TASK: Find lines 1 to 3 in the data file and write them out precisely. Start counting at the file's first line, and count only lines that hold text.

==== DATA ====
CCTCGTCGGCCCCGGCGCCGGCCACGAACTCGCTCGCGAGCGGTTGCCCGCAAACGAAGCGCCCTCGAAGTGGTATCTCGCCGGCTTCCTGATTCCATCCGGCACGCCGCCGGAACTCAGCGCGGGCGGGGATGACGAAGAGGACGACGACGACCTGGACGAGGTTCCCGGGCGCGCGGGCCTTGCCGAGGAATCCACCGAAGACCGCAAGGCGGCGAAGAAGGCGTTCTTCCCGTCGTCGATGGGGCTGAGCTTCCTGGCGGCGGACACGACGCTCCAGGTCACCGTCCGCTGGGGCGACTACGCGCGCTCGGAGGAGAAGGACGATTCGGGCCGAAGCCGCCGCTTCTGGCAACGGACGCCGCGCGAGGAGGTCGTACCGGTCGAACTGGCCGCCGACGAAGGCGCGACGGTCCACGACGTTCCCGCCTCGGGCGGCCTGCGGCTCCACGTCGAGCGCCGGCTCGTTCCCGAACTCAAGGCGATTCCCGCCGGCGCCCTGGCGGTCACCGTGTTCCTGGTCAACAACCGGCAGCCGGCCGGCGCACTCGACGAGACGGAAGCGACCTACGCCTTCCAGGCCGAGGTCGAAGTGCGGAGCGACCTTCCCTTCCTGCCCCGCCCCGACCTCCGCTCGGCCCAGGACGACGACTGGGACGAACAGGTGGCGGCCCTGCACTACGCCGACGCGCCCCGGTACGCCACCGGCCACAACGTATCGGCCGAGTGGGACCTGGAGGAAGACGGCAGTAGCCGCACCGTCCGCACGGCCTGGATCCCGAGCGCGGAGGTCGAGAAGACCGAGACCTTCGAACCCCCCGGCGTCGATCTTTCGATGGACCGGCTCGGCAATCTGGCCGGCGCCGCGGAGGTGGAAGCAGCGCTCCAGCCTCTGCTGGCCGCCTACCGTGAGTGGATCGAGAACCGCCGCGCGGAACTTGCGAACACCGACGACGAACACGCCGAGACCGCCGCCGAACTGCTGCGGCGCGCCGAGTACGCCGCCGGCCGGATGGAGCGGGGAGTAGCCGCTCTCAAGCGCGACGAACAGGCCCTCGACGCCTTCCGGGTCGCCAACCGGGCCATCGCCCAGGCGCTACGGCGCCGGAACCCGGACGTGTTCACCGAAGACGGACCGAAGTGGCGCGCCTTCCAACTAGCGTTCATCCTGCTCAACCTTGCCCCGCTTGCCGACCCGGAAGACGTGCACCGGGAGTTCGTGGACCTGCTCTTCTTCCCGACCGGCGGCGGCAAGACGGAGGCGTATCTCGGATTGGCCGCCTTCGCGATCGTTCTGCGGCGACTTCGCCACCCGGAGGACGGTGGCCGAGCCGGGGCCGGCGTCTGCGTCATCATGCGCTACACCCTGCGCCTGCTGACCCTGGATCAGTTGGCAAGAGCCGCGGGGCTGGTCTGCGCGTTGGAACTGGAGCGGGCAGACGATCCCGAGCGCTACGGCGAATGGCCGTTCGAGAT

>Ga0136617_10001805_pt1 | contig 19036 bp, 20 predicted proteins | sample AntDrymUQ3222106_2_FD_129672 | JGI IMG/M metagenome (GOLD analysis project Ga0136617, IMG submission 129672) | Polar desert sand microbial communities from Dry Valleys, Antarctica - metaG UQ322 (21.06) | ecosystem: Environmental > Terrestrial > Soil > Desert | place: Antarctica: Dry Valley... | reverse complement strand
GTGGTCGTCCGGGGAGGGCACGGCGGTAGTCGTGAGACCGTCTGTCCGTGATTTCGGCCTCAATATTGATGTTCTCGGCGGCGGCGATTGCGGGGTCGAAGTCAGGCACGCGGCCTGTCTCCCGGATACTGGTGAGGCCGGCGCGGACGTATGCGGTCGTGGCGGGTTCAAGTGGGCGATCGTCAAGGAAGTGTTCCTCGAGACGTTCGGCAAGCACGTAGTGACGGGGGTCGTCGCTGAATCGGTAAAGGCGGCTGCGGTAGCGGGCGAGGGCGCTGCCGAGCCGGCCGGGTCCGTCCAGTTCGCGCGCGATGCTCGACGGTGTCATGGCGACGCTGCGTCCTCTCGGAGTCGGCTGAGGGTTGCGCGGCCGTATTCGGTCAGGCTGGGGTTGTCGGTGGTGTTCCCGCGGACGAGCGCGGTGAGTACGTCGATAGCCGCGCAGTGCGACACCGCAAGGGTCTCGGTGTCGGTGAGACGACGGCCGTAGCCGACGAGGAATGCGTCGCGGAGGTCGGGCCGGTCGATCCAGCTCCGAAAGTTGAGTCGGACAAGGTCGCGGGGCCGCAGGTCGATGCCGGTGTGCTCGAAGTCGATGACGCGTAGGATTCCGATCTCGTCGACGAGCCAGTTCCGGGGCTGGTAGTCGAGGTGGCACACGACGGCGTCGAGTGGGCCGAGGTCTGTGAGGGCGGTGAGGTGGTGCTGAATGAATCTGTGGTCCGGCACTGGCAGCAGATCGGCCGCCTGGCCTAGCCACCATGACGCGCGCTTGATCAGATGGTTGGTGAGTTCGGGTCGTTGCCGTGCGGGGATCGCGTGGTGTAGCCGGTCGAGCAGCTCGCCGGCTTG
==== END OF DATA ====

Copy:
CCTCGTCGGCCCCGGCGCCGGCCACGAACTCGCTCGCGAGCGGTTGCCCGCAAACGAAGCGCCCTCGAAGTGGTATCTCGCCGGCTTCCTGATTCCATCCGGCACGCCGCCGGAACTCAGCGCGGGCGGGGATGACGAAGAGGACGACGACGACCTGGACGAGGTTCCCGGGCGCGCGGGCCTTGCCGAGGAATCCACCGAAGACCGCAAGGCGGCGAAGAAGGCGTTCTTCCCGTCGTCGATGGGGCTGAGCTTCCTGGCGGCGGACACGACGCTCCAGGTCACCGTCCGCTGGGGCGACTACGCGCGCTCGGAGGAGAAGGACGATTCGGGCCGAAGCCGCCGCTTCTGGCAACGGACGCCGCGCGAGGAGGTCGTACCGGTCGAACTGGCCGCCGACGAAGGCGCGACGGTCCACGACGTTCCCGCCTCGGGCGGCCTGCGGCTCCACGTCGAGCGCCGGCTCGTTCCCGAACTCAAGGCGATTCCCGCCGGCGCCCTGGCGGTCACCGTGTTCCTGGTCAACAACCGGCAGCCGGCCGGCGCACTCGACGAGACGGAAGCGACCTACGCCTTCCAGGCCGAGGTCGAAGTGCGGAGCGACCTTCCCTTCCTGCCCCGCCCCGACCTCCGCTCGGCCCAGGACGACGACTGGGACGAACAGGTGGCGGCCCTGCACTACGCCGACGCGCCCCGGTACGCCACCGGCCACAACGTATCGGCCGAGTGGGACCTGGAGGAAGACGGCAGTAGCCGCACCGTCCGCACGGCCTGGATCCCGAGCGCGGAGGTCGAGAAGACCGAGACCTTCGAACCCCCCGGCGTCGATCTTTCGATGGACCGGCTCGGCAATCTGGCCGGCGCCGCGGAGGTGGAAGCAGCGCTCCAGCCTCTGCTGGCCGCCTACCGTGAGTGGATCGAGAACCGCCGCGCGGAACTTGCGAACACCGACGACGAACACGCCGAGACCGCCGCCGAACTGCTGCGGCGCGCCGAGTACGCCGCCGGCCGGATGGAGCGGGGAGTAGCCGCTCTCAAGCGCGACGAACAGGCCCTCGACGCCTTCCGGGTCGCCAACCGGGCCATCGCCCAGGCGCTACGGCGCCGGAACCCGGACGTGTTCACCGAAGACGGACCGAAGTGGCGCGCCTTCCAACTAGCGTTCATCCTGCTCAACCTTGCCCCGCTTGCCGACCCGGAAGACGTGCACCGGGAGTTCGTGGACCTGCTCTTCTTCCCGACCGGCGGCGGCAAGACGGAGGCGTATCTCGGATTGGCCGCCTTCGCGATCGTTCTGCGGCGACTTCGCCACCCGGAGGACGGTGGCCGAGCCGGGGCCGGCGTCTGCGTCATCATGCGCTACACCCTGCGCCTGCTGACCCTGGATCAGTTGGCAAGAGCCGCGGGGCTGGTCTGCGCGTTGGAACTGGAGCGGGCAGACGATCCCGAGCGCTACGGCGAATGGCCGTTCGAGAT

>Ga0136617_10001805_pt1 | contig 19036 bp, 20 predicted proteins | sample AntDrymUQ3222106_2_FD_129672 | JGI IMG/M metagenome (GOLD analysis project Ga0136617, IMG submission 129672) | Polar desert sand microbial communities from Dry Valleys, Antarctica - metaG UQ322 (21.06) | ecosystem: Environmental > Terrestrial > Soil > Desert | place: Antarctica: Dry Valley... | reverse complement strand
GTGGTCGTCCGGGGAGGGCACGGCGGTAGTCGTGAGACCGTCTGTCCGTGATTTCGGCCTCAATATTGATGTTCTCGGCGGCGGCGATTGCGGGGTCGAAGTCAGGCACGCGGCCTGTCTCCCGGATACTGGTGAGGCCGGCGCGGACGTATGCGGTCGTGGCGGGTTCAAGTGGGCGATCGTCAAGGAAGTGTTCCTCGAGACGTTCGGCAAGCACGTAGTGACGGGGGTCGTCGCTGAATCGGTAAAGGCGGCTGCGGTAGCGGGCGAGGGCGCTGCCGAGCCGGCCGGGTCCGTCCAGTTCGCGCGCGATGCTCGACGGTGTCATGGCGACGCTGCGTCCTCTCGGAGTCGGCTGAGGGTTGCGCGGCCGTATTCGGTCAGGCTGGGGTTGTCGGTGGTGTTCCCGCGGACGAGCGCGGTGAGTACGTCGATAGCCGCGCAGTGCGACACCGCAAGGGTCTCGGTGTCGGTGAGACGACGGCCGTAGCCGACGAGGAATGCGTCGCGGAGGTCGGGCCGGTCGATCCAGCTCCGAAAGTTGAGTCGGACAAGGTCGCGGGGCCGCAGGTCGATGCCGGTGTGCTCGAAGTCGATGACGCGTAGGATTCCGATCTCGTCGACGAGCCAGTTCCGGGGCTGGTAGTCGAGGTGGCACACGACGGCGTCGAGTGGGCCGAGGTCTGTGAGGGCGGTGAGGTGGTGCTGAATGAATCTGTGGTCCGGCACTGGCAGCAGATCGGCCGCCTGGCCTAGCCACCATGACGCGCGCTTGATCAGATGGTTGGTGAGTTCGGGTCGTTGCCGTGCGGGGATCGCGTGGTGTAGCCGGTCGAGCAGCTCGCCGGCTTG